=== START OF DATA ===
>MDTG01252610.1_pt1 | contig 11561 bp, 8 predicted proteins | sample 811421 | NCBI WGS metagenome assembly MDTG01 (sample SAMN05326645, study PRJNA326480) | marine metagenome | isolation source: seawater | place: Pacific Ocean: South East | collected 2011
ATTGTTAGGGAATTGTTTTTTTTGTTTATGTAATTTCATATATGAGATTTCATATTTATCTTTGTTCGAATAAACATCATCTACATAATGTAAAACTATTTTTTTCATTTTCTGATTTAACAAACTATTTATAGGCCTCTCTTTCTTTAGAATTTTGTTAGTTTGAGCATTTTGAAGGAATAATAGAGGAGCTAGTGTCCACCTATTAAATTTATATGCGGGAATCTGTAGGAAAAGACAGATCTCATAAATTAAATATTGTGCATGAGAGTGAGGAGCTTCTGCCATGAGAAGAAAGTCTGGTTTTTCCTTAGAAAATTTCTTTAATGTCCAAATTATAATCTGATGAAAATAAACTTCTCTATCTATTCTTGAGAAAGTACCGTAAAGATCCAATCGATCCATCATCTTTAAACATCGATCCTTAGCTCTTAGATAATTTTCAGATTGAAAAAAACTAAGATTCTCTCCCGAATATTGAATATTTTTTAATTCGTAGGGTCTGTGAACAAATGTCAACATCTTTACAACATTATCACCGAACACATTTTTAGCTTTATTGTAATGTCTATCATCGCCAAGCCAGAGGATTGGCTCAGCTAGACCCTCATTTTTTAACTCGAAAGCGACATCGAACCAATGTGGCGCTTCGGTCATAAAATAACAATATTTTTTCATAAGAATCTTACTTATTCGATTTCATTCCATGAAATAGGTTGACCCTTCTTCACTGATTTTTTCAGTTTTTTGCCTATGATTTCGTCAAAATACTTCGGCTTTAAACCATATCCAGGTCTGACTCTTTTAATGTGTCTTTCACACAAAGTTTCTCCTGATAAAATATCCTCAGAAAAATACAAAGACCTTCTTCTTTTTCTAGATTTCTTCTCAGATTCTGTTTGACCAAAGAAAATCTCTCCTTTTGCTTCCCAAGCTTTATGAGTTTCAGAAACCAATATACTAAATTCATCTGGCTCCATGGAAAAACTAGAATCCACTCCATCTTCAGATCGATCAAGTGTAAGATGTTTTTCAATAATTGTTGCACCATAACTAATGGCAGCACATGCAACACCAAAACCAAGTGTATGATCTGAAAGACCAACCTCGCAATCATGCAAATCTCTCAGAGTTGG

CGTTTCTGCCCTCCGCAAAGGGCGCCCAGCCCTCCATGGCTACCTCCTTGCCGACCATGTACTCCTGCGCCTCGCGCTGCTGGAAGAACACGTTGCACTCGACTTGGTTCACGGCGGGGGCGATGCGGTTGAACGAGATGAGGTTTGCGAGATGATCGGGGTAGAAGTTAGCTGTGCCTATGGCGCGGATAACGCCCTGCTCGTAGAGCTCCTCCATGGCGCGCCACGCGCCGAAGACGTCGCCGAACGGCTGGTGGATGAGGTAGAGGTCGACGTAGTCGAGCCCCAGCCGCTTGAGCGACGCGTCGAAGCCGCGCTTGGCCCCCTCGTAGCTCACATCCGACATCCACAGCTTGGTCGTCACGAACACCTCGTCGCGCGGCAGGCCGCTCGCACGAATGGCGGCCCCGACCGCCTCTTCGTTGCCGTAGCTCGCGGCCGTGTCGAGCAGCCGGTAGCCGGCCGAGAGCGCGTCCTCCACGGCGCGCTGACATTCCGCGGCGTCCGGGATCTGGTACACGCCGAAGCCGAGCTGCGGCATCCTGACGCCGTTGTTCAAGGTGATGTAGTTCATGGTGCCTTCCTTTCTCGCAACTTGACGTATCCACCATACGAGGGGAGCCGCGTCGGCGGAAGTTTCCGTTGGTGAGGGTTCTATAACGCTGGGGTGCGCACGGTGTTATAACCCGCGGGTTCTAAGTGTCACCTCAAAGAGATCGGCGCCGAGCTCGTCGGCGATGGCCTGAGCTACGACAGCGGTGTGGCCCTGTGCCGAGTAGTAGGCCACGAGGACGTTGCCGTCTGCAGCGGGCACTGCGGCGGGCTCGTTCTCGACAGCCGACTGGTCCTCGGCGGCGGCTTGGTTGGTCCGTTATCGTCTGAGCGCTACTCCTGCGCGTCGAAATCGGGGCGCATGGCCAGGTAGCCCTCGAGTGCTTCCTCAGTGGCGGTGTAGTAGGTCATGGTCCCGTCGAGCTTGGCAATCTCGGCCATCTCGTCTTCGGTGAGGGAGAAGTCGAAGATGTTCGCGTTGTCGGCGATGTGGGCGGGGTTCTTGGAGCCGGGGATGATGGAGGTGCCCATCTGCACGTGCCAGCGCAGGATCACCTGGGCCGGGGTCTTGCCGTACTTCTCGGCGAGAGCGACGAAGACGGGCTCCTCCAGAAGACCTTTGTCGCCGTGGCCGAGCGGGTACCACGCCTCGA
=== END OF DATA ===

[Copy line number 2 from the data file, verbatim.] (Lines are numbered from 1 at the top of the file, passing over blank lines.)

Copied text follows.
ATTGTTAGGGAATTGTTTTTTTTGTTTATGTAATTTCATATATGAGATTTCATATTTATCTTTGTTCGAATAAACATCATCTACATAATGTAAAACTATTTTTTTCATTTTCTGATTTAACAAACTATTTATAGGCCTCTCTTTCTTTAGAATTTTGTTAGTTTGAGCATTTTGAAGGAATAATAGAGGAGCTAGTGTCCACCTATTAAATTTATATGCGGGAATCTGTAGGAAAAGACAGATCTCATAAATTAAATATTGTGCATGAGAGTGAGGAGCTTCTGCCATGAGAAGAAAGTCTGGTTTTTCCTTAGAAAATTTCTTTAATGTCCAAATTATAATCTGATGAAAATAAACTTCTCTATCTATTCTTGAGAAAGTACCGTAAAGATCCAATCGATCCATCATCTTTAAACATCGATCCTTAGCTCTTAGATAATTTTCAGATTGAAAAAAACTAAGATTCTCTCCCGAATATTGAATATTTTTTAATTCGTAGGGTCTGTGAACAAATGTCAACATCTTTACAACATTATCACCGAACACATTTTTAGCTTTATTGTAATGTCTATCATCGCCAAGCCAGAGGATTGGCTCAGCTAGACCCTCATTTTTTAACTCGAAAGCGACATCGAACCAATGTGGCGCTTCGGTCATAAAATAACAATATTTTTTCATAAGAATCTTACTTATTCGATTTCATTCCATGAAATAGGTTGACCCTTCTTCACTGATTTTTTCAGTTTTTTGCCTATGATTTCGTCAAAATACTTCGGCTTTAAACCATATCCAGGTCTGACTCTTTTAATGTGTCTTTCACACAAAGTTTCTCCTGATAAAATATCCTCAGAAAAATACAAAGACCTTCTTCTTTTTCTAGATTTCTTCTCAGATTCTGTTTGACCAAAGAAAATCTCTCCTTTTGCTTCCCAAGCTTTATGAGTTTCAGAAACCAATATACTAAATTCATCTGGCTCCATGGAAAAACTAGAATCCACTCCATCTTCAGATCGATCAAGTGTAAGATGTTTTTCAATAATTGTTGCACCATAACTAATGGCAGCACATGCAACACCAAAACCAAGTGTATGATCTGAAAGACCAACCTCGCAATCATGCAAATCTCTCAGAGTTGG